TRanslational Initiative on Unique and novel strategies for Management of Patients with Heart failure (TRIUMPH)


At a Glance
  • Status: Completed Consortium
  • Year Launched: 2008
  • Initiating Organization: Center for Translational Molecular Medicine (CTMM)
  • Initiator Type: Government
  • Disease focus:
    Heart Failure
  • Location: Europe

Abstract

Heart failure is a progressive disease with major impact on patients and society. The two major causes of heart failure are overload of the left ventricle as a result of deteriorating heart tissue and inflammation of the left ventricle. The TRIUMPH (TRanslational Initiative on Unique and novel strategies for Management of Patients with Heart failure) project aims to identify biomarkers (both blood-based and tissue-based) that can be used to assess the level and nature of left ventricle overload, as well as the level and nature of inflammation. The objective is to identify a set of meaningful circulating and non-circulating biomarkers for which new biosensor and imaging technologies can be developed. The project consortium will then develop new point-of-care biosensor technologies that are capable of detecting the circulating (blood-based) biomarkers in a patient, which will allow physicians to measure or even predict a patient’s level and degree of heart failure. The consortium will also develop novel imaging technologies that are capable of imaging noncirculatory (tissue-based) biomarkers. The discovered biomarkers and associated new technologies will be clinically validated in selected patient groups. Moreover, this will enable the treatment of heart failure patients and the monitoring of the effects of treatment much more effectively.

Mission

There are two major causes of heart failure: overload of the left ventricle as a result of deteriorating heart tissue and inflammation of the left ventricle. The TRIUMPH project aims to identify biomarkers that can be detected and/or imaged to serve as the basis on which the level and nature of overload of the left ventricle, as well as the level and the nature of inflammation, can be measured. Such biomarkers (or combinations of biomarkers) can be, for example, parts of a gene or genes. Therefore there is a need to look at the circulating biomarkers (e.g., the ones detected in the blood), as well as the noncirculating biomarkers (e.g., the ones present in the heart tissue).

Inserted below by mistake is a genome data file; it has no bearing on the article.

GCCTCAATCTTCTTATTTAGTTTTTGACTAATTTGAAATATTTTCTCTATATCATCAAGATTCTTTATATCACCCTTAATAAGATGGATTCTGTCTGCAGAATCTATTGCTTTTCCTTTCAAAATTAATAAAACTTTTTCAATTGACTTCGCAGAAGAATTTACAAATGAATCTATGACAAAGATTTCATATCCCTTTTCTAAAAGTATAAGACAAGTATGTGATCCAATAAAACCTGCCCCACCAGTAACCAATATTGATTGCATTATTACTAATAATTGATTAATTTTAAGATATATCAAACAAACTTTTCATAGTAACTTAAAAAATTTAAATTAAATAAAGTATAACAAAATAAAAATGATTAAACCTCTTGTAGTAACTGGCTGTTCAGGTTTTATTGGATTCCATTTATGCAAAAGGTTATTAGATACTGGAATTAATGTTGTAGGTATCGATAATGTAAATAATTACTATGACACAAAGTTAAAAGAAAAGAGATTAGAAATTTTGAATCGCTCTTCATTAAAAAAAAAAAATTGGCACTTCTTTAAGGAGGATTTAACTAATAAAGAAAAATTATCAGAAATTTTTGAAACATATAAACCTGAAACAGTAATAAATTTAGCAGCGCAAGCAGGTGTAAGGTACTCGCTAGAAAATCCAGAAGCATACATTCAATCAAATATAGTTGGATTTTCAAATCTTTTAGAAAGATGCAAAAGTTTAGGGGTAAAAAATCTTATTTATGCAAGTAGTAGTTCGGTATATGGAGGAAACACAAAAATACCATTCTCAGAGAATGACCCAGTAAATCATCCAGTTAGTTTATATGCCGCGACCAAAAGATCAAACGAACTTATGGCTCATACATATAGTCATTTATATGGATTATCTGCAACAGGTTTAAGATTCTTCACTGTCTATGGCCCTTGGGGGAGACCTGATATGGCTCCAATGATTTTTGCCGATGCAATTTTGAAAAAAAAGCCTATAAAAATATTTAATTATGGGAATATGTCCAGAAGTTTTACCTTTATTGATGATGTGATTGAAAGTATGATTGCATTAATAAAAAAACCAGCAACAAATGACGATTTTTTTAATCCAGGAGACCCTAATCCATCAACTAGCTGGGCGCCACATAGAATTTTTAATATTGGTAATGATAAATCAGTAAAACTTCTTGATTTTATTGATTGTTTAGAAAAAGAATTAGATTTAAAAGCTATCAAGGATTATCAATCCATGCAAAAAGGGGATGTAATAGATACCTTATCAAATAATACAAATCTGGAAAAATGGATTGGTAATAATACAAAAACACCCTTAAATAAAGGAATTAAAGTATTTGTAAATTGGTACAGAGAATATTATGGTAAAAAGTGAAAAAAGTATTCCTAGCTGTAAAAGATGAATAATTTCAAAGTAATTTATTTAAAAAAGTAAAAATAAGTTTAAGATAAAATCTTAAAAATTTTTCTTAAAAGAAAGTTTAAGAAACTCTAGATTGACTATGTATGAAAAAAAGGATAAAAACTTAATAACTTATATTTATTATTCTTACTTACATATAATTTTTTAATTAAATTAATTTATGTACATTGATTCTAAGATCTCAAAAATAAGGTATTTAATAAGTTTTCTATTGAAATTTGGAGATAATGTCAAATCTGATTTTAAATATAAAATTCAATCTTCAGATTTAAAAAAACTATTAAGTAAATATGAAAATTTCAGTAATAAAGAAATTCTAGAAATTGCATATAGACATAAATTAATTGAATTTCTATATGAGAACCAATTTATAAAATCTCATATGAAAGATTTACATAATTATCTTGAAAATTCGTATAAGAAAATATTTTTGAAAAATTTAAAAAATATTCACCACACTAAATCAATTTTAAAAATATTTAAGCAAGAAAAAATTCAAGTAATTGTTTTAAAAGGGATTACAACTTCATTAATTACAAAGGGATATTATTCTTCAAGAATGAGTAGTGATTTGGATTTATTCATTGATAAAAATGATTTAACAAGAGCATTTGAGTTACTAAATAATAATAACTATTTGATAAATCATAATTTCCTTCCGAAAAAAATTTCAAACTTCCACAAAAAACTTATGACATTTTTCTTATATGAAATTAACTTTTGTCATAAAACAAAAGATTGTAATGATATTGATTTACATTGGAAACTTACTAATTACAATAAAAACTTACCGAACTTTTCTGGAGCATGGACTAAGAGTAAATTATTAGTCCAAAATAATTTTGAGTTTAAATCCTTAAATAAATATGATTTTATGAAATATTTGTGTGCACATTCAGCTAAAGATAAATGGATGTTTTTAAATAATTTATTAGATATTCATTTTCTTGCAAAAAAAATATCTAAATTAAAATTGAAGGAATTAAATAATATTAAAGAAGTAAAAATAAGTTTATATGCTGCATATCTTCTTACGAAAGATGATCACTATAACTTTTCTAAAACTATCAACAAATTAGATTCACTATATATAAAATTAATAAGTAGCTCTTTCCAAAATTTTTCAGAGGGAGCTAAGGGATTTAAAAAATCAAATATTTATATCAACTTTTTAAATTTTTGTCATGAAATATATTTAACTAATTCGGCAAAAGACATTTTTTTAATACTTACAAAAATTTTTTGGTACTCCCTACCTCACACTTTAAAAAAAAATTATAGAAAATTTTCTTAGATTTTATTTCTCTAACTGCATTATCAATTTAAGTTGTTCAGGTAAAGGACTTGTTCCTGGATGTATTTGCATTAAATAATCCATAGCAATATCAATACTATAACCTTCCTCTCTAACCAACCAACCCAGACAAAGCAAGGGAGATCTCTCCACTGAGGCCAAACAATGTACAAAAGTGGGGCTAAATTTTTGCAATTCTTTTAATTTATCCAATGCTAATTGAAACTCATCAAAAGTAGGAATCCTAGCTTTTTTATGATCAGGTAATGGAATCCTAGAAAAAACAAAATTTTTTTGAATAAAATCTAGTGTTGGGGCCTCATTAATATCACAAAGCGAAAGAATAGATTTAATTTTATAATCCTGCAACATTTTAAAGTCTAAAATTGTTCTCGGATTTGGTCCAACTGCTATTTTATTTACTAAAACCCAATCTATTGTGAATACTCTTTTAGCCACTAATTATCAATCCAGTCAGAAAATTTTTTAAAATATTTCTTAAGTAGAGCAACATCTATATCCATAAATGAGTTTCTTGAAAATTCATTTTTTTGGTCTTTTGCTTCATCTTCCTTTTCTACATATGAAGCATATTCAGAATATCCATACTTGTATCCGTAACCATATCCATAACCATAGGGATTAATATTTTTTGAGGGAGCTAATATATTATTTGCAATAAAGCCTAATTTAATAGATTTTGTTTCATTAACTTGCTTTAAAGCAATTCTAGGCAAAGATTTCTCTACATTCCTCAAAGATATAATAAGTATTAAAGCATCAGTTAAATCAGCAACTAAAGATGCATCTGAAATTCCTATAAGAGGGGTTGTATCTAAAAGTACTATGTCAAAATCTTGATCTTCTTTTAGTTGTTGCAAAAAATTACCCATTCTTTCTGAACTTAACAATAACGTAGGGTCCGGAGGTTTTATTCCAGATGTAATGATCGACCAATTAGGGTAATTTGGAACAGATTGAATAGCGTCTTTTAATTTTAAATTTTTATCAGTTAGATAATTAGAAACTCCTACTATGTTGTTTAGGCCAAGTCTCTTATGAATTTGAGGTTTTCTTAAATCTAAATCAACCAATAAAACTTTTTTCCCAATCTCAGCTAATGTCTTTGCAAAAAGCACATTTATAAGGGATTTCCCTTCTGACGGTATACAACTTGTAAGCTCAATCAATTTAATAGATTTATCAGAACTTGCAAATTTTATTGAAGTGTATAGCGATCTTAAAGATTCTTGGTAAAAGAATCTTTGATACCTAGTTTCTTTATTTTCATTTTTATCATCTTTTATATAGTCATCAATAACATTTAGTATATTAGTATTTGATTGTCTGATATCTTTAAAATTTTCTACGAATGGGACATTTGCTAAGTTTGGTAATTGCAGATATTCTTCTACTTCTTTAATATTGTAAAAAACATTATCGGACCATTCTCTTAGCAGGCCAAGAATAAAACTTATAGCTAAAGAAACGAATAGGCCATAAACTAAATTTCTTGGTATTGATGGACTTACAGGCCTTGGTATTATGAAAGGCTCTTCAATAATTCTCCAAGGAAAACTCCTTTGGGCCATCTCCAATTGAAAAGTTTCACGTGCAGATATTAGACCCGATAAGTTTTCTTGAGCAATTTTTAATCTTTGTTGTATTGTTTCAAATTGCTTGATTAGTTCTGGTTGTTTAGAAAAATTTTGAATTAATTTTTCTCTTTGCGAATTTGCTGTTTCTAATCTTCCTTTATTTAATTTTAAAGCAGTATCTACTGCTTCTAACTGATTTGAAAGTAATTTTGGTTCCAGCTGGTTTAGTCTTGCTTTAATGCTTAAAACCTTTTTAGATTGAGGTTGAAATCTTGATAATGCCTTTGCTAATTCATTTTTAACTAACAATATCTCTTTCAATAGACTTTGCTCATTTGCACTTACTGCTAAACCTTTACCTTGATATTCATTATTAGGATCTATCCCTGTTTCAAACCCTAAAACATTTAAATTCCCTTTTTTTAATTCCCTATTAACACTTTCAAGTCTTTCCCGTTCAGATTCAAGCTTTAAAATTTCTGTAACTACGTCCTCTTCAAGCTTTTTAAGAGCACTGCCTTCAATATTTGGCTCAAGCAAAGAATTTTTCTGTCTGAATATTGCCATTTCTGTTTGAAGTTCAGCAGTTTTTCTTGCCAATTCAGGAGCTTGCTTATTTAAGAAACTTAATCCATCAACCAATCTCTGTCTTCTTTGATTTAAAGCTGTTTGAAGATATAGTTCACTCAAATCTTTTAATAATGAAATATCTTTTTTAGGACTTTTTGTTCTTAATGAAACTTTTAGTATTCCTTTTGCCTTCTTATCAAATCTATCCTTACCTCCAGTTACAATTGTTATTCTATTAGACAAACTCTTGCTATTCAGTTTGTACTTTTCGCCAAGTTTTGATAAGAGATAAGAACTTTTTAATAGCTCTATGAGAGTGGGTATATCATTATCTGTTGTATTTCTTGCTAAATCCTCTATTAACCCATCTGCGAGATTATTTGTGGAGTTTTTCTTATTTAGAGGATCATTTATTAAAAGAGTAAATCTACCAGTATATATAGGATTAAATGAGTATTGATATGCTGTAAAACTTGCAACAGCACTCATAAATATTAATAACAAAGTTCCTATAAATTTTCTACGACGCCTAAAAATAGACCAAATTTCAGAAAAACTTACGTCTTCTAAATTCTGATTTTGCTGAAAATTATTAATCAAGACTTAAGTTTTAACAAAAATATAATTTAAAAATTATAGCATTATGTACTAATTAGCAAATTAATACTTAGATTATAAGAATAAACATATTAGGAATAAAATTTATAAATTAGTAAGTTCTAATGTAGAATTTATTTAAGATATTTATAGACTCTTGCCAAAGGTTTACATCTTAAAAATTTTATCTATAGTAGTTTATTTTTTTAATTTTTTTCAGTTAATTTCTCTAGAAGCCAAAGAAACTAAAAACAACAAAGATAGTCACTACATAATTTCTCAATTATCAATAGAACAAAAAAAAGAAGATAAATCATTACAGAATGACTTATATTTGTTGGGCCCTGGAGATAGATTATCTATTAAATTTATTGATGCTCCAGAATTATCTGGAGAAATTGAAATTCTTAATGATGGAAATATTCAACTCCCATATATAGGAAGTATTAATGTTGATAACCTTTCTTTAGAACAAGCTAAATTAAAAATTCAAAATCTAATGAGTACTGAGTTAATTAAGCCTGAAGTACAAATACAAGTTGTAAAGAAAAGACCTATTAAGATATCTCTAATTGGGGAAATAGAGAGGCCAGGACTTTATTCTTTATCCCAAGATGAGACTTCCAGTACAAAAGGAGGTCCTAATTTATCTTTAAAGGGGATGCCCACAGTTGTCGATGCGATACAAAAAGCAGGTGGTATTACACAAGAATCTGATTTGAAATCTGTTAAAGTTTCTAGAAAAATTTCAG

The most promising biomarkers discovered by AZM, Organon, University Medical Center Utrecht, Academic Medical Center Amsterdam, and LeadPharma in several types of genomics will be further selected by means of arithmetical and statistical analysis followed by validation in preclinical models. This will result in a set of circulating and noncirculating biomarkers, which will serve as the basis on which new biosensor technology and imaging technology are developed.

Philips together with TU/e will develop a new point-of-care biosensor technology that is capable of detecting the circulating biomarkers in a patient (noninvasively) and will serve as the basis on which the physician can measure or even predict the level and degree of heart failure of a patient. Both partners will also develop novel imaging technology, capable of imaging in three dimensions the noncirculatory (tissue-related) biomarkers that have passed the validations. The biomarkers that can be imaged can also be used for the targeted delivery of therapeutic agents. Novel microspheres will be prepared by DSM from biocompatible, biodegradable polymeric materials and will be equipped with imaging labels (to enable monitoring of their local delivery). Finally, the discovered biomarkers and associated biosensor and imaging technology will be clinically validated by the University Medical Center Groningen and the EMC in specially designed and selected patient groups. The new biosensor and imaging technology developed by the TRIUMPH project will provide physicians with unprecedented possibilities in management of heart failure patients. It enables detection of risk for heart failure earlier and more accurately and reliably than currently possible. Moreover this new technology enables treatment of heart failure patients and monitors the effect of these treatments much more effectively.

Consortium History

The project duration was 2008 to 2013.

Financing

The total project budget was €19.6 million. The government contribution was €9.1 million.

Points of Contact

Principal Investigator: Y. Pinto
CTMM Program Manager: Erna Erdtsieck-Ernste

Sponsors & Partners

Academic Medical Center Amsterdam

ACS Biomarker

BG Medicine NV

DSM Biomedical Materials BV

Eindhoven University of Technology

Erasmus University Medical Center

Interuniversity Cardiology Institute Netherlands

Lead Pharma Holding BV

Maastricht University Medical Center

MSD Oss

Philips Electronics Netherlands BV

University Medical Center Groningen

University Medical Center Utrecht


Last Updated: 04/07/2016

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